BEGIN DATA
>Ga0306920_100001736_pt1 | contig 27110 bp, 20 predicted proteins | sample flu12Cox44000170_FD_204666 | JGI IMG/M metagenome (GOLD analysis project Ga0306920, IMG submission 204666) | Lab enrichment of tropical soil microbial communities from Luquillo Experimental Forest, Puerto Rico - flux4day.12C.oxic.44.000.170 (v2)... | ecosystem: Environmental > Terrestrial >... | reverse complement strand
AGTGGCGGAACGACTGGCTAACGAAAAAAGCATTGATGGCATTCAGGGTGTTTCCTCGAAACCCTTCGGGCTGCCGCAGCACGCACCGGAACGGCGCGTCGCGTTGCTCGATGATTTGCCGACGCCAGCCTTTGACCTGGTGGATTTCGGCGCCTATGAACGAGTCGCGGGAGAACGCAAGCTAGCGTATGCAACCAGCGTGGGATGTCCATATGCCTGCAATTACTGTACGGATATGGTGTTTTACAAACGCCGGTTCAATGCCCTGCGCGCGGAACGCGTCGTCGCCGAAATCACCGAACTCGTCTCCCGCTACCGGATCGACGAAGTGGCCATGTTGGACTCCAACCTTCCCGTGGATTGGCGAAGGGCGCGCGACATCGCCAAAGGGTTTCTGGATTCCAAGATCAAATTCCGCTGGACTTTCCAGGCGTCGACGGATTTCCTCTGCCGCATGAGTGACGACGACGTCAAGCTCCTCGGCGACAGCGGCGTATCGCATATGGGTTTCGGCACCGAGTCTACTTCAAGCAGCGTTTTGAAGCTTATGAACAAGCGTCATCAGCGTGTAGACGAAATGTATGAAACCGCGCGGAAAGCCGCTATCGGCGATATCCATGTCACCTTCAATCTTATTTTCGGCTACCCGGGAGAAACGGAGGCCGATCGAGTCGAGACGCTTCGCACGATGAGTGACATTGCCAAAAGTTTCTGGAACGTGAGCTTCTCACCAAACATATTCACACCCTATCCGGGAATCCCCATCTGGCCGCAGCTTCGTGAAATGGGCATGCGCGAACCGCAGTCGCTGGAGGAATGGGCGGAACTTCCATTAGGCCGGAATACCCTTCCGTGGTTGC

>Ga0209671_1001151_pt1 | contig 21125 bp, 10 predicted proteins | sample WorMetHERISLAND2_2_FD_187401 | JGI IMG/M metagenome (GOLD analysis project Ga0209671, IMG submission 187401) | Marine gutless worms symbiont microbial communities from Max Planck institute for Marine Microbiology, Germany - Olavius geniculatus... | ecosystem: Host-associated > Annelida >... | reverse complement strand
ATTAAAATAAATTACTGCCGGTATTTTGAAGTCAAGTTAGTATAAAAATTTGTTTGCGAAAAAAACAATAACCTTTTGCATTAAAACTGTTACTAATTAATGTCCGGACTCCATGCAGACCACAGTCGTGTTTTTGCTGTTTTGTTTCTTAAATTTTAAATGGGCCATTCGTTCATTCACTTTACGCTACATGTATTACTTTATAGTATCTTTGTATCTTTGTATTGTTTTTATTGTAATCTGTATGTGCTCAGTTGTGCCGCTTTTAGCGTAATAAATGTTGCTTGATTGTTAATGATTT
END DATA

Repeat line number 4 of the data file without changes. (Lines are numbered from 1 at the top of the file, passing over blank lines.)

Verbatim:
ATTAAAATAAATTACTGCCGGTATTTTGAAGTCAAGTTAGTATAAAAATTTGTTTGCGAAAAAAACAATAACCTTTTGCATTAAAACTGTTACTAATTAATGTCCGGACTCCATGCAGACCACAGTCGTGTTTTTGCTGTTTTGTTTCTTAAATTTTAAATGGGCCATTCGTTCATTCACTTTACGCTACATGTATTACTTTATAGTATCTTTGTATCTTTGTATTGTTTTTATTGTAATCTGTATGTGCTCAGTTGTGCCGCTTTTAGCGTAATAAATGTTGCTTGATTGTTAATGATTT